Kriv: [laughs] I don’t think it has any deep social message or moral, I think it’s really just about a bunch of bad people doing terrible things to each other. Hopefully the good guys who are in that struggle find a way out. To me, the film is just a joyride. The key word is joy. It’s having some fun through other people’s misfortunes. [laughs]

So the film is a demonstration of schadenfreude? 

Kriv: Yeah! [laughs] Exactly!

Kill Me Three Times is set for release on April 10, 2015 from Magnet Releasing. It is available now on various VOD platforms.

]]> 0
Geekscape Comics Reviews: ‘The Valiant’ Thu, 26 Mar 2015 16:04:37 +0000 Growing up my best friend and I use to play Iron Man and X-O Manowar in Heavy Metal on the Sega Saturn. I’ll be honest, I had no idea who this X-O Manowar guy was. I always wanted to play as Iron Man. Not that it mattered much, we would always become frustrated and never get farther than the first few levels. That was my first little taste of the Valiant Universe. Lemire (Green Arrow, Animal Man), Kindt (RAI, UNITY, Mind MGMT), and Rivera’s (Daredevil) The Valiant is my second. It was much more enjoyable.

The four part mini series is self contained so readers can pick it up and not be intimidated by continuity. I can think of no better marketing tool than this series to grow Valiant’s readership. It’s that good.

The premise is pretty straightforward. Since basically the beginning of time the Eternal Warrior has protected the Geomancers who are mystics that speak for the Earth. No matter how hard the Eternal Warrior tries the Immortal Enemy defeats him and kills the Geomancer plunging humanity into a dark age. The cycle continues a few times throughout the ages but this time the Eternal Warrior will have help from the Valiant super heroes.

Jeff Lemire and Matt Kindt’s writing is solid for most of the series. It’s paced great so you’ll definitely want to have all four issues on hand when you begin reading this one. The duo really shines during the moments that the two contrasting characters Kay (the geomancer) and Bloodshot (nanite-infused super soldier) are together. This is where you’ll find some of the series’ best moments. The only problem I had was the use of time travel in the beginning of the fourth issue brought the action and emotional climax to an abrupt halt. What came next more than made up for that though.

The end of this series will drastically shift the face of The Valiant universe. Like I said, I have no prior knowledge of it but even to me the events felt significant. This surely has something to do with how well each character is established in the beginning of the series. Each hero getting their own little defining moments and story lines. By the time the final issue rolled around I was connected to each of them.

The strongest part of this mini series is the handling of the villain; the Immortal Enemy. This may be one of the most sadistic and maniacal villains I’ve ever seen. As his name suggests, he is immortal. He shifts his appearance into what his opponent fears most; for our Geomancer it is the tuxedo and top hat wearing Mister Flay from a story her father use to read her, The Littlest Princess and the Twilight Kingdom. Perhaps the scariest imagery is when his face splits opens revealing the face of a demon-like creature inside. Paolo Rivera’s drawings create a villain that is sure to haunt you long after you finish the series.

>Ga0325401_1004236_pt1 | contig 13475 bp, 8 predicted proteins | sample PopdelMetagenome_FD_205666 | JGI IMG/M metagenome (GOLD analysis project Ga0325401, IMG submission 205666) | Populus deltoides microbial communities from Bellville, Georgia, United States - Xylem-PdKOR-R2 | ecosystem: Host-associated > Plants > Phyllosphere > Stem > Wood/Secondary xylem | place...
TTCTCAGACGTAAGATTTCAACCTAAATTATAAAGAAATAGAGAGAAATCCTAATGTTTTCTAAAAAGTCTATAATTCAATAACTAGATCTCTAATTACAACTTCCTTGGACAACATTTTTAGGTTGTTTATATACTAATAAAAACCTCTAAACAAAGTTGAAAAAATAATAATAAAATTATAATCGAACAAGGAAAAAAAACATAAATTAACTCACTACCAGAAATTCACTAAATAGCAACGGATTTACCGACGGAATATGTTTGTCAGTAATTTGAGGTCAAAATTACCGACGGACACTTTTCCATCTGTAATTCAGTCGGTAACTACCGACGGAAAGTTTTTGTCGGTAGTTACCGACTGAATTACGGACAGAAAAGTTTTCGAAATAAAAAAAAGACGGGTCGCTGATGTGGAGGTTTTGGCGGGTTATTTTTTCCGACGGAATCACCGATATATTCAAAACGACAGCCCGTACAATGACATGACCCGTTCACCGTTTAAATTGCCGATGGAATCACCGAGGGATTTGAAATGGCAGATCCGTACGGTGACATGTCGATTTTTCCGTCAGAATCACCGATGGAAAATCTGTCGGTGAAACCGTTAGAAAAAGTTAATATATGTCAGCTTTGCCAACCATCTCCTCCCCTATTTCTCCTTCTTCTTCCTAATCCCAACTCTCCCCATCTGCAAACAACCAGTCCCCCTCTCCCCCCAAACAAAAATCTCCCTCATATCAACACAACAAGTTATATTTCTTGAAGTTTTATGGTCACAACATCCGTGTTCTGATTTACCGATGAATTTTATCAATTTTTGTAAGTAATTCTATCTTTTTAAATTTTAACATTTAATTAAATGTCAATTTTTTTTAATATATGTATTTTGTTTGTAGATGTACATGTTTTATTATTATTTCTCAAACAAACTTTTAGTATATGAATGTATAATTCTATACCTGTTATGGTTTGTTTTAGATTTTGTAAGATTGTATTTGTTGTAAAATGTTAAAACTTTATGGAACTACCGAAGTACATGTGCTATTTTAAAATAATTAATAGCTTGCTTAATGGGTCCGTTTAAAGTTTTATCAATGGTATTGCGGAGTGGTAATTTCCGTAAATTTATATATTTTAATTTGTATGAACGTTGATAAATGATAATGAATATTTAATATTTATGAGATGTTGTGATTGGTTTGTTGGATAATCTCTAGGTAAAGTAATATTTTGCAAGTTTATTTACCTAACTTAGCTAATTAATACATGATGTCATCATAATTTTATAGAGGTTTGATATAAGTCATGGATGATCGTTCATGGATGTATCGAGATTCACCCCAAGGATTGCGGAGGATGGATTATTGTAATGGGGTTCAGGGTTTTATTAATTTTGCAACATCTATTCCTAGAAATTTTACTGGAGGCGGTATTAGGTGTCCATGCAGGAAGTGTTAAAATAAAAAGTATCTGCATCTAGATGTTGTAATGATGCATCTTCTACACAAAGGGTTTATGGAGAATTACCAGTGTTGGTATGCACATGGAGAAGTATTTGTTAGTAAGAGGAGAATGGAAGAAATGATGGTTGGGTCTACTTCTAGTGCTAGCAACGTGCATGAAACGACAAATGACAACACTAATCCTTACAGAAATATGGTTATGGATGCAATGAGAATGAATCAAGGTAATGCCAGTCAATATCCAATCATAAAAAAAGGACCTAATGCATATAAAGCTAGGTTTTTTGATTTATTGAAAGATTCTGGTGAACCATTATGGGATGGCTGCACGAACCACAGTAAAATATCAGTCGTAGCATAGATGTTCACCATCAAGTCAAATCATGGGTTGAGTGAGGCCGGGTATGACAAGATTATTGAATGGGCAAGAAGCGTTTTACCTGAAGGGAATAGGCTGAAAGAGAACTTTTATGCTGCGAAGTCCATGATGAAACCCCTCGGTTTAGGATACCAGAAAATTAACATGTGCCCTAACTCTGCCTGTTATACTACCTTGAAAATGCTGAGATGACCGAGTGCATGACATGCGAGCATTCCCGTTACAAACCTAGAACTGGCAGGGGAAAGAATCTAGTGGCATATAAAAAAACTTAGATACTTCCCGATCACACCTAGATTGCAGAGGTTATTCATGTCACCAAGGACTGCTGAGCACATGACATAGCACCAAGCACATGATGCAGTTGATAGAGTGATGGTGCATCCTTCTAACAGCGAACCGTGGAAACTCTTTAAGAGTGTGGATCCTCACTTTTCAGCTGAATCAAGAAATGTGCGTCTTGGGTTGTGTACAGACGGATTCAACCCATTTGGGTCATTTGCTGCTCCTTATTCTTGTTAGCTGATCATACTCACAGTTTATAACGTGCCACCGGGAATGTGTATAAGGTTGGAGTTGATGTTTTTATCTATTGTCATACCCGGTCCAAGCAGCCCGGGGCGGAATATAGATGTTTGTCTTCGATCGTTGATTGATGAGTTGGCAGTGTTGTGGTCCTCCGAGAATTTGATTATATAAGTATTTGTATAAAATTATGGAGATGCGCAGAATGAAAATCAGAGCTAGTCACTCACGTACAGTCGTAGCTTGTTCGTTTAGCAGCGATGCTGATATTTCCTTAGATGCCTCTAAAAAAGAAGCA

(Please don’t invade my dreams.)

Rivera does a great job with the art in the rest of the book as well. There are many instances where he is able to perfectly capture the emotion of a character with little to no words from Lemire and Kindt. From peaceful communities on the riverside, to giant action pieces Rivera masterfully handles it all. There is no other way to put it; this series is gorgeous.

This miniseries is great and definitely worth checking out. I won’t be surprised to see it on a few best of lists at the end of the year. Whether you’re looking to dive into the Valiant Universe for the first time or just for a great miniseries that you can read in an hour or two I’d highly recommend checking out The Valiant. The fourth and final issue hit shelves yesterday!


]]> 0
Luis Valdez Will Sit in “The Director’s Chair” This Sunday on El Rey Network Thu, 26 Mar 2015 14:43:18 +0000 “I didn’t go to film school,” says La Bamba director Luis Valdez. His education came from doing. “I looked through the lens and I said, there are some possibilities here. We can do stuff.”

This Sunday on El Rey Network, influential Chicano movement filmmaker Luis Valdez will sit with Robert Rodriguez to discuss his career, his background, and everything else on the next episode of The Director’s Chair.

It’s impossible to ignore Valdez’s contribution to filmmaking, but it’s also shocking how little he’s mentioned amongst film enthusiast circles. Perhaps it’s just the crowds I run in, but Valdez isn’t a name people drop for film geek cred like they would Tarantino or Kubrick. I hope his participation in The Director’s Chair changes that.

What I especially hope to see in his interview is his founding of the Teatro Campesino, which I’m only learning about now, is a theatrical troupe performed entirely by the United Farm Workers. An intriguing Wikipedia paragraph sells me on why I’m eager to watch Valdez’s episode:

Although the troupe began by entertaining the farmworkers, within a year of their founding they began to tour to raise funds for the striking farm workers. By 1967, their subject matter had expanded to include aspects of Chicano culture that went beyond the fields: education, the Vietnam War, indigenous roots, and racism.